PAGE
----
Werner, North Dakota is in Dunn County, about 13 miles east of Killdeer. We’re unsure of the exact population, but in 1971, when residents voted to dissolve the town, the vote count was 7-2 in favor of dissolution, so the headcount is quite likely in the single digits these days. Although we were really a couple decades late in photographing the town as it once was, we decided to visit and shoot Werner, North Dakota and a bridge to nowhere.
Werner was a rare town in at least one respect — it was incorporated as a Northern Pacific Railroad town in 1917, but the Post Office wasn’t established until two years later. In most cases, the Post Office would have been established before, or concurrently with, a town’s founding.
The bridge shown here spans Spring Creek on the southwest edge of Werner.
We looked for a plaque on this bridge that would identify the builder, but we couldn’t see one anywhere. In the early days of North Dakota statehood, most bridges like this were built by out-of-state bridge builders like Gillette-Herzog Manufacturing Company out of Minneapolis, Wrought Iron Bridge Company of Canton, Ohio, and the Milwaukee Bridge and Iron Works, but by the time Werner was founded, North Dakota bridge builders, like Fargo Bridge and Iron Company, had entered the market. If you know who built this bridge, please leave a comment below.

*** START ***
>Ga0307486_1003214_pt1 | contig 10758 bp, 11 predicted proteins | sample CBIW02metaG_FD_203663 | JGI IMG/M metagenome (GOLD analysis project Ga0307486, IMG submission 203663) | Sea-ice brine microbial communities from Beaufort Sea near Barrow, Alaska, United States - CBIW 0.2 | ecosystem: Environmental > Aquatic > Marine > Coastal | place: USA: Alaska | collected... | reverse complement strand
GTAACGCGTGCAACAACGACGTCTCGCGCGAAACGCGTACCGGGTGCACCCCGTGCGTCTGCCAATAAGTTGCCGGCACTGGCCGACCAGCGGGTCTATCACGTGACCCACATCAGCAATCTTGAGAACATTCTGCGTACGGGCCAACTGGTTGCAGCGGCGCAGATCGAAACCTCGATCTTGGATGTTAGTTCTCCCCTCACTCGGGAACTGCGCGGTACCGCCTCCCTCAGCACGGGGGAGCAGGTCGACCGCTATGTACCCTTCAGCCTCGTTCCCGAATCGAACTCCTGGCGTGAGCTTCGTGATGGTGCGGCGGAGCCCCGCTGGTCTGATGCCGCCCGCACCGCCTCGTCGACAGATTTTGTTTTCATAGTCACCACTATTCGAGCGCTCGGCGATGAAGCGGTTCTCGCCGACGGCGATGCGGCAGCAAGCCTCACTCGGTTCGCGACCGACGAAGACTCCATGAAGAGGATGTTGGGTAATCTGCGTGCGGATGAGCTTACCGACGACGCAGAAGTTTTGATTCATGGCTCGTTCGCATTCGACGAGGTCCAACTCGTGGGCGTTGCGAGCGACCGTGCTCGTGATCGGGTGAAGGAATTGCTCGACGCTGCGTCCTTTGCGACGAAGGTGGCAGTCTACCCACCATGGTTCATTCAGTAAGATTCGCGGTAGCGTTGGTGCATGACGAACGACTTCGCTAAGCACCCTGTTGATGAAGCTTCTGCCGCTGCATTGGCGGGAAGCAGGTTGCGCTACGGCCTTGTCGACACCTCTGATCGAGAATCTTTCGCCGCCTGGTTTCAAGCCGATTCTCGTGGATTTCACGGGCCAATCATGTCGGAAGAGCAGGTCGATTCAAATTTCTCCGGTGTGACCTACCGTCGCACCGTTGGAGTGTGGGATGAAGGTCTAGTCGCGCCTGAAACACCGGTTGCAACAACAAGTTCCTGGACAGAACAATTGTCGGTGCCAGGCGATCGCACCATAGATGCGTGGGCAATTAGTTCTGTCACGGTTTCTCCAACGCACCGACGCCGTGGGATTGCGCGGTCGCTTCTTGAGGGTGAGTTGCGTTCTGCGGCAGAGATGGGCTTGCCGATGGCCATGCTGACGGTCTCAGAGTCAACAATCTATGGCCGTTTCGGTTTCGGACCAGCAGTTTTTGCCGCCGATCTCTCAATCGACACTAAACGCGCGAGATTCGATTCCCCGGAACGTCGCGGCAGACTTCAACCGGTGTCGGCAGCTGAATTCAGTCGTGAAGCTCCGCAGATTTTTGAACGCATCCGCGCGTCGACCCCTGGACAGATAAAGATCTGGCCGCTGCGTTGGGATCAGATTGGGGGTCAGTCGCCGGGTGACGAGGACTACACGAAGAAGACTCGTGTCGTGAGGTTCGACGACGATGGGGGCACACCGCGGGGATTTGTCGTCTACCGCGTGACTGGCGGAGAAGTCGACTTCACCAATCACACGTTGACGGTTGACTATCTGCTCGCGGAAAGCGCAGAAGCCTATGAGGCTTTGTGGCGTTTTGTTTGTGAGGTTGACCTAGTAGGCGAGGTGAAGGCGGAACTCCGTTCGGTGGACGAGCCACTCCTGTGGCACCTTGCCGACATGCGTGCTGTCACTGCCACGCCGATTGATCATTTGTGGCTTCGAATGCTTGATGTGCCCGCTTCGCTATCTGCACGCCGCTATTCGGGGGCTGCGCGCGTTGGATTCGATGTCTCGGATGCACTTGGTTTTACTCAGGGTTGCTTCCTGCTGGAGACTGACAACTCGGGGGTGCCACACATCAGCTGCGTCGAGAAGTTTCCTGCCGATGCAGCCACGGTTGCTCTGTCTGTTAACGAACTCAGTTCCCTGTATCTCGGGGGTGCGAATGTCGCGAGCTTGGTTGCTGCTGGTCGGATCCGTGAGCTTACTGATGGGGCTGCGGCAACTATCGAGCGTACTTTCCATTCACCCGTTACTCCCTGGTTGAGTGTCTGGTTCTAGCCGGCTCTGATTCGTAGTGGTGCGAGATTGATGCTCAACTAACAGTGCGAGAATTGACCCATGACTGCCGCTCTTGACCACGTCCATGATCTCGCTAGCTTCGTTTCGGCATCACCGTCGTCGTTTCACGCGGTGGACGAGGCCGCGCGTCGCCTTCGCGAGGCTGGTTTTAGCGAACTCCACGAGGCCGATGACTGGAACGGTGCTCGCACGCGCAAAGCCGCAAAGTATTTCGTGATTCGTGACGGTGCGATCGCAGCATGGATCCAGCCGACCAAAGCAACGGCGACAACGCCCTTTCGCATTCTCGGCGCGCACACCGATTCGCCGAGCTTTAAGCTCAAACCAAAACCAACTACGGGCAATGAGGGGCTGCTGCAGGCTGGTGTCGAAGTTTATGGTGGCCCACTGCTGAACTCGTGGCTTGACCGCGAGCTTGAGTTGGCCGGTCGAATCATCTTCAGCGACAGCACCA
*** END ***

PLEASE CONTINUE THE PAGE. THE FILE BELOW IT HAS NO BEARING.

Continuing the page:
Visiting these places in modern day, sometimes nearly a century after they were built, it’s frequently hard to imagine how useful they were. This bridge spans Spring Creek as part of a road that doesn’t really seem to go anywhere, and its main purpose seems like it might have been to make access to the nearby fields easier.
Tire tracks in the long grass leading to this bridge made us think that someone occasionally still drives over this bridge–a brave someone. We got nervous just walking on it.
As for the town of Werner, it was like other places we sometimes encounter, where we were unsure if we were going to be seen as trespassers. On the west side of town, there were three deteriorating vacant homes down one seldom used “road,” abandoned so long ago that it was more like two rutted wheel tracks in the tall grass, and we weren’t sure if we could respectfully wander down the road without upsetting someone, so we stayed out.
The rest of Werner’s vacant properties are somewhat spread out around the town site, with open spaces in-between. When it had a population of over 200 residents, these vacant lots were full of homes and businesses. Werner even had its own newspaper at one time, the Werner Record. According to the out-of-print North Dakota Place Names by Douglas Wick, the last business in Werner was the service station, which closed when operator Arthur Kummer passed-on in 1970.
What do you know about Werner, North Dakota? Please leave a comment below.
Photos by Troy Larson and Terry Hinnenkamp, copyright © Sonic Tremor Media